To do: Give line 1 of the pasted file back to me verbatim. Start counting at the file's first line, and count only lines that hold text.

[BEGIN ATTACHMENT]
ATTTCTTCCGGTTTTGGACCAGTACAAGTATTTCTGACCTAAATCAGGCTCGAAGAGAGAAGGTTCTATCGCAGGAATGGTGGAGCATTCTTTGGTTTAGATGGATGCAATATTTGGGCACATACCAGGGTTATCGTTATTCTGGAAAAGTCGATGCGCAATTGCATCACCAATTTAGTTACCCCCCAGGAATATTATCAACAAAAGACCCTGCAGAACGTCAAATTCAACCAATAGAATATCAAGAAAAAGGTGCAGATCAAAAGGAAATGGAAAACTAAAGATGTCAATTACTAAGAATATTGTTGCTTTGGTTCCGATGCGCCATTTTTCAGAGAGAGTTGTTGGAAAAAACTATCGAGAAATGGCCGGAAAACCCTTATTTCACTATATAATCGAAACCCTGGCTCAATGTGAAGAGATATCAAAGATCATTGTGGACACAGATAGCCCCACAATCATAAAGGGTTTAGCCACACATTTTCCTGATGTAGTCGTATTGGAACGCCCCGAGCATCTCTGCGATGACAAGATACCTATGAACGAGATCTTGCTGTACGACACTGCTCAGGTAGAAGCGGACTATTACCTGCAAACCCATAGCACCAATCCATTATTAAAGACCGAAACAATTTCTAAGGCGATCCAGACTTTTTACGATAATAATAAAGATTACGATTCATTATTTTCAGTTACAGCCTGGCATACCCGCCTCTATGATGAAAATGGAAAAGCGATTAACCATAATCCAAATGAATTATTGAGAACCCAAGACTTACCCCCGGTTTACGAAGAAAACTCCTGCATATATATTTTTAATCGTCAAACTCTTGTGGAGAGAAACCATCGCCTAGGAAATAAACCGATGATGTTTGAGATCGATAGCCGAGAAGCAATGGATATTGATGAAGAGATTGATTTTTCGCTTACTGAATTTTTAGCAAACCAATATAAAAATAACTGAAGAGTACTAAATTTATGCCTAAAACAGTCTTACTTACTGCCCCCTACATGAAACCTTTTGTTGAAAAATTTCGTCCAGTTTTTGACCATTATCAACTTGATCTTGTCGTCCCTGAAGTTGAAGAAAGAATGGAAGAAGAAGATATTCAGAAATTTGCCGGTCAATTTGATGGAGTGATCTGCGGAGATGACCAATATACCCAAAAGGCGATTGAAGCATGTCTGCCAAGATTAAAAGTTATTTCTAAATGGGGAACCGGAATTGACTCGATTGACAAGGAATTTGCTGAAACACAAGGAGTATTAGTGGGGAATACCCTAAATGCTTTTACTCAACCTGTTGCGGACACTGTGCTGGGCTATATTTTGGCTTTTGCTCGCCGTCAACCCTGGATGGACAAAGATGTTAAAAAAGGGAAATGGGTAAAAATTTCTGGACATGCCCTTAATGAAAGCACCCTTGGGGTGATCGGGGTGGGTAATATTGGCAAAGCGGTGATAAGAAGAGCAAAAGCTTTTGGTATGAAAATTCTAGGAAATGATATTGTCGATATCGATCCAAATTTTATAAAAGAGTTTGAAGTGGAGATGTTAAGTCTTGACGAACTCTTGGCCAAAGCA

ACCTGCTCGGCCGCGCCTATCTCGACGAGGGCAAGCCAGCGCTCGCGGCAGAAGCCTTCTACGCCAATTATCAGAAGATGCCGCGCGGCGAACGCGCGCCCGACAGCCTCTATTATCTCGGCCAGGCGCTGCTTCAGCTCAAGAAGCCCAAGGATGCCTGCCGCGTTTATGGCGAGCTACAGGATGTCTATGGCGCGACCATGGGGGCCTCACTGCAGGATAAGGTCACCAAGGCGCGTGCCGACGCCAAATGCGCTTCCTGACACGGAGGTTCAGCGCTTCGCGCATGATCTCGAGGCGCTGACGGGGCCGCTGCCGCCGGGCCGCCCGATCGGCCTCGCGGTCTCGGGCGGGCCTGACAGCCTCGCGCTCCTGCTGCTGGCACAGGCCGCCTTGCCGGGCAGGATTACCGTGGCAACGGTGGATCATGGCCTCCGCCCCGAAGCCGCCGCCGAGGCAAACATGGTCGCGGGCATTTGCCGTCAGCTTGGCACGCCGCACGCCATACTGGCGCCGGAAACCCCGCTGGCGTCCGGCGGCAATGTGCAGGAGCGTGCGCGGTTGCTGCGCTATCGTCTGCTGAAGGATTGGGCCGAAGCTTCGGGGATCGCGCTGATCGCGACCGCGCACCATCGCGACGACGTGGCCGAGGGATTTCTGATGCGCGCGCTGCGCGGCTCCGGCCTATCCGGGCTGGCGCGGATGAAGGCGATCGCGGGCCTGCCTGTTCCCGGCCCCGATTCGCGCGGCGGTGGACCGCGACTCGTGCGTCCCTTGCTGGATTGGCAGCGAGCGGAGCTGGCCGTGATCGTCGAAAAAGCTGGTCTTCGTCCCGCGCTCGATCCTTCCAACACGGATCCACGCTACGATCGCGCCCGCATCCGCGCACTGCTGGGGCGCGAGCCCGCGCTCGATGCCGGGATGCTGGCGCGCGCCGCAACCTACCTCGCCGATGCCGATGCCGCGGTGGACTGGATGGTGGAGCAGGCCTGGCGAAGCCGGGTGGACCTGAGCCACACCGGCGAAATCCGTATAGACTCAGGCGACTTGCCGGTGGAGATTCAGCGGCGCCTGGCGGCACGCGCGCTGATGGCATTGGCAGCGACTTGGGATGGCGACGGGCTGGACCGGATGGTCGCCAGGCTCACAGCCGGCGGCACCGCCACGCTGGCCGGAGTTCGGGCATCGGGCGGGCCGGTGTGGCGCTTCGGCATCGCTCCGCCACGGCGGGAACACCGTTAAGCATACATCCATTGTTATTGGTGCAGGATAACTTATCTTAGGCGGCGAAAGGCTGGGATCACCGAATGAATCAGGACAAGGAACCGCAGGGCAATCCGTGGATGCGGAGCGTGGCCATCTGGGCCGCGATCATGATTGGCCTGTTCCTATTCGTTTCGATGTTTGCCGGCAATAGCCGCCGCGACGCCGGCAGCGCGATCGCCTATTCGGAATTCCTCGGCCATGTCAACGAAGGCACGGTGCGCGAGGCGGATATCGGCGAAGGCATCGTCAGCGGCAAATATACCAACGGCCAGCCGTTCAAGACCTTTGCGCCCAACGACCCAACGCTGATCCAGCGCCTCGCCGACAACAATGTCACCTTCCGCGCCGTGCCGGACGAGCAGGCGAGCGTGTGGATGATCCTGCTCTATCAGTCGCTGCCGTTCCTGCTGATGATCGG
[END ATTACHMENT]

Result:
ATTTCTTCCGGTTTTGGACCAGTACAAGTATTTCTGACCTAAATCAGGCTCGAAGAGAGAAGGTTCTATCGCAGGAATGGTGGAGCATTCTTTGGTTTAGATGGATGCAATATTTGGGCACATACCAGGGTTATCGTTATTCTGGAAAAGTCGATGCGCAATTGCATCACCAATTTAGTTACCCCCCAGGAATATTATCAACAAAAGACCCTGCAGAACGTCAAATTCAACCAATAGAATATCAAGAAAAAGGTGCAGATCAAAAGGAAATGGAAAACTAAAGATGTCAATTACTAAGAATATTGTTGCTTTGGTTCCGATGCGCCATTTTTCAGAGAGAGTTGTTGGAAAAAACTATCGAGAAATGGCCGGAAAACCCTTATTTCACTATATAATCGAAACCCTGGCTCAATGTGAAGAGATATCAAAGATCATTGTGGACACAGATAGCCCCACAATCATAAAGGGTTTAGCCACACATTTTCCTGATGTAGTCGTATTGGAACGCCCCGAGCATCTCTGCGATGACAAGATACCTATGAACGAGATCTTGCTGTACGACACTGCTCAGGTAGAAGCGGACTATTACCTGCAAACCCATAGCACCAATCCATTATTAAAGACCGAAACAATTTCTAAGGCGATCCAGACTTTTTACGATAATAATAAAGATTACGATTCATTATTTTCAGTTACAGCCTGGCATACCCGCCTCTATGATGAAAATGGAAAAGCGATTAACCATAATCCAAATGAATTATTGAGAACCCAAGACTTACCCCCGGTTTACGAAGAAAACTCCTGCATATATATTTTTAATCGTCAAACTCTTGTGGAGAGAAACCATCGCCTAGGAAATAAACCGATGATGTTTGAGATCGATAGCCGAGAAGCAATGGATATTGATGAAGAGATTGATTTTTCGCTTACTGAATTTTTAGCAAACCAATATAAAAATAACTGAAGAGTACTAAATTTATGCCTAAAACAGTCTTACTTACTGCCCCCTACATGAAACCTTTTGTTGAAAAATTTCGTCCAGTTTTTGACCATTATCAACTTGATCTTGTCGTCCCTGAAGTTGAAGAAAGAATGGAAGAAGAAGATATTCAGAAATTTGCCGGTCAATTTGATGGAGTGATCTGCGGAGATGACCAATATACCCAAAAGGCGATTGAAGCATGTCTGCCAAGATTAAAAGTTATTTCTAAATGGGGAACCGGAATTGACTCGATTGACAAGGAATTTGCTGAAACACAAGGAGTATTAGTGGGGAATACCCTAAATGCTTTTACTCAACCTGTTGCGGACACTGTGCTGGGCTATATTTTGGCTTTTGCTCGCCGTCAACCCTGGATGGACAAAGATGTTAAAAAAGGGAAATGGGTAAAAATTTCTGGACATGCCCTTAATGAAAGCACCCTTGGGGTGATCGGGGTGGGTAATATTGGCAAAGCGGTGATAAGAAGAGCAAAAGCTTTTGGTATGAAAATTCTAGGAAATGATATTGTCGATATCGATCCAAATTTTATAAAAGAGTTTGAAGTGGAGATGTTAAGTCTTGACGAACTCTTGGCCAAAGCA